Collecting and remitting sales tax is just one of the many responsibilities online merchants must deal with. Here is a basic outline of what merchants need to know and tips on abiding by local laws.
U.S. Sales Tax Laws
Determining which sales are subject to U.S. sales tax laws is pretty straightforward, thanks to a concept referred to as ‘nexus.’
ERA announced that Amir Tukulj, CEO of Thane Direct, as recipient of the 2016 Marketer of the Year award. This award recognizes an executive or company that has clearly shown outstanding success over the past year. Thane and Tukulj will be honored during the 2016 ERA Moxie Awards Gala to be held Thursday, September 15 in conjunction with the 2016 ERA D2C Convention at the Wynn Hotel in Las Vegas.
As CEO of global direct response leader Thane Direct, Tukulj presides over the company’s worldwide operations.
Contrary to popular belief, millennials, a demographic that spends an estimated $600 billion each year, are willing to be loyal to brands and in fact, even more interested in loyalty programs than previous generations.
The idea of telling a complete, comprehensive brand story across multiple advertising mediums and mechanisms isn’t new, but it is an area that more marketers are examining in their attempts to engage today’s distracted consumers. Equipped with myriad tools for researching, finding, and buying goods online and offline, today’s consumers demand an omnichannel experience that’s as seamless as it is effective.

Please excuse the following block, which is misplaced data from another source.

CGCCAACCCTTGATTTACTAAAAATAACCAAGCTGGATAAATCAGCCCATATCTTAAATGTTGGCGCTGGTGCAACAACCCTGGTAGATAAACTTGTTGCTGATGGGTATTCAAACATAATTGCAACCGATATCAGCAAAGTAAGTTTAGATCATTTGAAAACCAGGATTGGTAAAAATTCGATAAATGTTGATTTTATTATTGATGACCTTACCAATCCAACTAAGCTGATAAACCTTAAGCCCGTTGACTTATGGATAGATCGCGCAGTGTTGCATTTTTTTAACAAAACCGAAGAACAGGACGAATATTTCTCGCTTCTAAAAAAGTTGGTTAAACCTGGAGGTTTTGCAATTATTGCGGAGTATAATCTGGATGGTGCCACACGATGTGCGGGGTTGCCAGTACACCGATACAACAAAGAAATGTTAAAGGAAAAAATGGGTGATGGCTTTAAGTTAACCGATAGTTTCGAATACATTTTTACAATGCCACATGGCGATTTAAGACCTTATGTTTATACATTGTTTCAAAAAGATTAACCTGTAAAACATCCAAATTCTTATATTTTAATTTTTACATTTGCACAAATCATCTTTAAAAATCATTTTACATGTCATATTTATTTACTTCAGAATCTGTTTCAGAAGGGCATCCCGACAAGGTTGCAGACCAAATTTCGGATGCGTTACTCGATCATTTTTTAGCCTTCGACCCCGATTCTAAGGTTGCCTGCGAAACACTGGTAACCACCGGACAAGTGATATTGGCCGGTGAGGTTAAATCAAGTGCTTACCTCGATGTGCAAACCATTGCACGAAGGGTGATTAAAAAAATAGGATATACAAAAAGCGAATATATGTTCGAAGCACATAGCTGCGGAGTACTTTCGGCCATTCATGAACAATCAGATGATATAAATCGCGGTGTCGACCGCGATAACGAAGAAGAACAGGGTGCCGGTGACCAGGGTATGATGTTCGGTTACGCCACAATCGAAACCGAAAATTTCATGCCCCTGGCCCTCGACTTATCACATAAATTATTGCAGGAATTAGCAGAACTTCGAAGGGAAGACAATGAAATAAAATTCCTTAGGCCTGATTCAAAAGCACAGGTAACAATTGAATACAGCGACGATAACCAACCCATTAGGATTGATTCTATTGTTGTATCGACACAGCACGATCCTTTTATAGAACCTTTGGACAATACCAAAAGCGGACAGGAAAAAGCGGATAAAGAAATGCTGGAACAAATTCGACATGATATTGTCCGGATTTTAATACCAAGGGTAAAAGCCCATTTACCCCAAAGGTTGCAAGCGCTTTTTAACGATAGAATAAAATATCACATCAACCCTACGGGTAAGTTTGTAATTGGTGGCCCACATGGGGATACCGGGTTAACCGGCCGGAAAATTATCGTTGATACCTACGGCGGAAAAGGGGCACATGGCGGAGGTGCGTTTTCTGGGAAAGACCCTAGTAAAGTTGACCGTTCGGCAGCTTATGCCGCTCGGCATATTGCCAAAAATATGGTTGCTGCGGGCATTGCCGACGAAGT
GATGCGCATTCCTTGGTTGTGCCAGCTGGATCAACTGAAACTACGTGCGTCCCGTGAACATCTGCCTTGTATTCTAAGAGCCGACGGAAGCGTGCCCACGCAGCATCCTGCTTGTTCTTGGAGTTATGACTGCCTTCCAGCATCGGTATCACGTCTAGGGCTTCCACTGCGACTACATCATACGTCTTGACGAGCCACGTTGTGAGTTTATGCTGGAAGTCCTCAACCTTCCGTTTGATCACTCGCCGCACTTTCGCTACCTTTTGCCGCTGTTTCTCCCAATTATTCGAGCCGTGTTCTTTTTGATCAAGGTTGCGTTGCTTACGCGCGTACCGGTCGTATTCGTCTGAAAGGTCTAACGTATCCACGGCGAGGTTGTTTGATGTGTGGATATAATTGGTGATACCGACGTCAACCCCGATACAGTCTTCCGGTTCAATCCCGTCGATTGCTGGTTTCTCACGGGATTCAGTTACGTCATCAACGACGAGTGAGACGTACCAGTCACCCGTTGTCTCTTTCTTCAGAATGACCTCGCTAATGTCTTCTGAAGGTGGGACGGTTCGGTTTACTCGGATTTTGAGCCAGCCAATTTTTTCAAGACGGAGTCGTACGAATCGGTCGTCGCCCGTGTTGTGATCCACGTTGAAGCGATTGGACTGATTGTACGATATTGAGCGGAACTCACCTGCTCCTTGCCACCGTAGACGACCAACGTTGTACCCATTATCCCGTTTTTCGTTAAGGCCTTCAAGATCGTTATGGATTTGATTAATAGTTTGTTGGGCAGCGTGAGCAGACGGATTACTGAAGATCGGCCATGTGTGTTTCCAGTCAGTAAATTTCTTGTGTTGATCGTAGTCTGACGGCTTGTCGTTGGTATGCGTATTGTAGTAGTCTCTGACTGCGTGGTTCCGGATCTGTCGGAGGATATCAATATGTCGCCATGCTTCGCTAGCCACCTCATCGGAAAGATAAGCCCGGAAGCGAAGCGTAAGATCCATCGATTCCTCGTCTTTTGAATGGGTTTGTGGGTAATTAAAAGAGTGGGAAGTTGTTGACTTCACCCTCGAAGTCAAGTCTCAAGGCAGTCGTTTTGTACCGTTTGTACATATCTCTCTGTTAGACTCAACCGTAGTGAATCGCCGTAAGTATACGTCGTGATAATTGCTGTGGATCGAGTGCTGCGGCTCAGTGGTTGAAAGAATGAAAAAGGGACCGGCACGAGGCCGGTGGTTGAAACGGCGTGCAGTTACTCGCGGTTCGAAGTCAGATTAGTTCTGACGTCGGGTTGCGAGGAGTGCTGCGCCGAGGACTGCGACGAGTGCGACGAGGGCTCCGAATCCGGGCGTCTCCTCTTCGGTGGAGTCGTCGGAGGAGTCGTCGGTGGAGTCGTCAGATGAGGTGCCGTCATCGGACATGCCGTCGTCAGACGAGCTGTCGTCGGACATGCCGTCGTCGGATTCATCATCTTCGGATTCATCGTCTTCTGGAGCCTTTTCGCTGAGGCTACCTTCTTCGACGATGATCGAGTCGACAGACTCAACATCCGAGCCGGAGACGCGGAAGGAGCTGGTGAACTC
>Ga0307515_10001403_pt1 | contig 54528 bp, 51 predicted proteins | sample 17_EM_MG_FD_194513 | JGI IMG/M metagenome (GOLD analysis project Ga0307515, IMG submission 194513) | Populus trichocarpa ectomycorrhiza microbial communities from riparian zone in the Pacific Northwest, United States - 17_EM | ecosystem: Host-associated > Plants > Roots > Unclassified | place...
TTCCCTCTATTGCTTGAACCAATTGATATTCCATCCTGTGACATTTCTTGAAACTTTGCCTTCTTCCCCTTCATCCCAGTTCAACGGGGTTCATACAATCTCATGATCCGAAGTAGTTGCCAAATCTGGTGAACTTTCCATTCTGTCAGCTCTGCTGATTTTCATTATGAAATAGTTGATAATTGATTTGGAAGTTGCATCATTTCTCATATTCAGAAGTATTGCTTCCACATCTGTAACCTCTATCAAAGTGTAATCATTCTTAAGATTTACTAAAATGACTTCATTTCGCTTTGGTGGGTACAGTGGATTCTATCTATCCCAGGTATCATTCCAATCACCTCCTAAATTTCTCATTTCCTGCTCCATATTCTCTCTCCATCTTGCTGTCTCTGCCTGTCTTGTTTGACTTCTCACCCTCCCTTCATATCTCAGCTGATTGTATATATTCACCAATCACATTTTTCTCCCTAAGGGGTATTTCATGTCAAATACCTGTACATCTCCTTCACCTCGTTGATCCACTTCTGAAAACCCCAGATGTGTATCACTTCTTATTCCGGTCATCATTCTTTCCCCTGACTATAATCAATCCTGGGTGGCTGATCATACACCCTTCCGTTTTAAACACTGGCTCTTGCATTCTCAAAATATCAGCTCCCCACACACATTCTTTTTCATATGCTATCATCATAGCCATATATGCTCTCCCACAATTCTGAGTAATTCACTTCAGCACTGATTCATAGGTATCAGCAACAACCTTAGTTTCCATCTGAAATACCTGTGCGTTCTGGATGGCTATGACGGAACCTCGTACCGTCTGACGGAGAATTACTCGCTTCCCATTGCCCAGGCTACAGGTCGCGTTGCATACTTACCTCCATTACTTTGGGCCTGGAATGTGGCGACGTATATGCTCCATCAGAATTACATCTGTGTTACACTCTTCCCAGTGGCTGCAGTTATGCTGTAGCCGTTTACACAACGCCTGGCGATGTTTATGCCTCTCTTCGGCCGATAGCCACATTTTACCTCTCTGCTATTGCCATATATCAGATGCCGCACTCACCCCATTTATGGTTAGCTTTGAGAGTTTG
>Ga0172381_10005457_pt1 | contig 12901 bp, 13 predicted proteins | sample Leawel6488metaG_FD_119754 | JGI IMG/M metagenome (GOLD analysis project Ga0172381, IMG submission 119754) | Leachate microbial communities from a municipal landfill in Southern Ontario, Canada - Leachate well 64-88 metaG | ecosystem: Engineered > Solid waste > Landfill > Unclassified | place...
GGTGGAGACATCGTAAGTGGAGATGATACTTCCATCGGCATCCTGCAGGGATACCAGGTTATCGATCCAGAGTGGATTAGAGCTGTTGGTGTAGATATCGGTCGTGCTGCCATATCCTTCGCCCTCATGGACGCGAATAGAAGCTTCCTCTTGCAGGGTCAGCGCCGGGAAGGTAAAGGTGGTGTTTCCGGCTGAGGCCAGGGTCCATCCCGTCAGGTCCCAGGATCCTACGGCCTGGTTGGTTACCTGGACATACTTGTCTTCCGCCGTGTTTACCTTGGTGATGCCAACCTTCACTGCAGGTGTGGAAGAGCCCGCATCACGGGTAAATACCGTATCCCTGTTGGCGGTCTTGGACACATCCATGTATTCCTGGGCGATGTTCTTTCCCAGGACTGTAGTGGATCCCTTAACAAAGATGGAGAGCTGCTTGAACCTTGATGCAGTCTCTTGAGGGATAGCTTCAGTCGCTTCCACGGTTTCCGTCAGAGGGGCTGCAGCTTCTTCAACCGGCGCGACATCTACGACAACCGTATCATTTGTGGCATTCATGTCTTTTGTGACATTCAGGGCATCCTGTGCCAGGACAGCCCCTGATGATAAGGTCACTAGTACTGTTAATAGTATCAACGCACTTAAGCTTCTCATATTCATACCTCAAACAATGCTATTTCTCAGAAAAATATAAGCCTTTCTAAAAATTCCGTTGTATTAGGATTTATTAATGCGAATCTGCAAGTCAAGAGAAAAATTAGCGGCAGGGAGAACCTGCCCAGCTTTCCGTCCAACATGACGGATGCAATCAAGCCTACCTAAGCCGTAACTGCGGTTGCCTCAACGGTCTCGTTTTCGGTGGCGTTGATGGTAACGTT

If you’re in the direct response industry, September’s D2C conference is the one place the entire industry comes together, and it is likely your most important conference of the year. People come to Las Vegas to meet and do business. Whether you’ve attended D2C for years or this is your first time at the show, it is critical to make the most of those days in Las Vegas. These quick tips will help you get the most bang for your buck:
One of the original home shopping giants, QVC, turns 30 this month. Marked by innovative products, casual elegance, and a soft sell, the retailer has gone from being an insomniac’s cable companion to the No. 15 e-commerce player in the world. Selling nearly $10 billion worth of clothing, jewelry, cosmetics, electronics, housewares, and other goods every year throughout the world, it isn’t about to slow down.
Temperatures aren’t the only thing rising this summer. Each year, more than 200 million passengers board flights all across the country, making summer the hottest time of the year to travel. In order to cut down the cost of a family vacation during June, July, or August, many travelers are turning toward loyalty programs. Whether it’s saving up for discounted airfare or a free tank of gas, loyalty points and miles give travelers the opportunity to maximize their summer vacation plans. For retailers, there’s never been a better time to accommodate such travelers by enabling ways for them to earn toward that big trip while shopping with you.
Two of the most frustrating online shopping experiences for a consumer are when an online search brings up the wrong products or brings up what appears to be the right product, but the search results lack the attributes and descriptions needed to close the sale. Unfortunately, failure to make products easily searchable or to convert the sale is often due to poor product content. This is a problem that is all too common for a wide range of retailers from online only to large omnichannel chains. For those commerce players that get it right, there is a clear path to differentiation and improved conversions.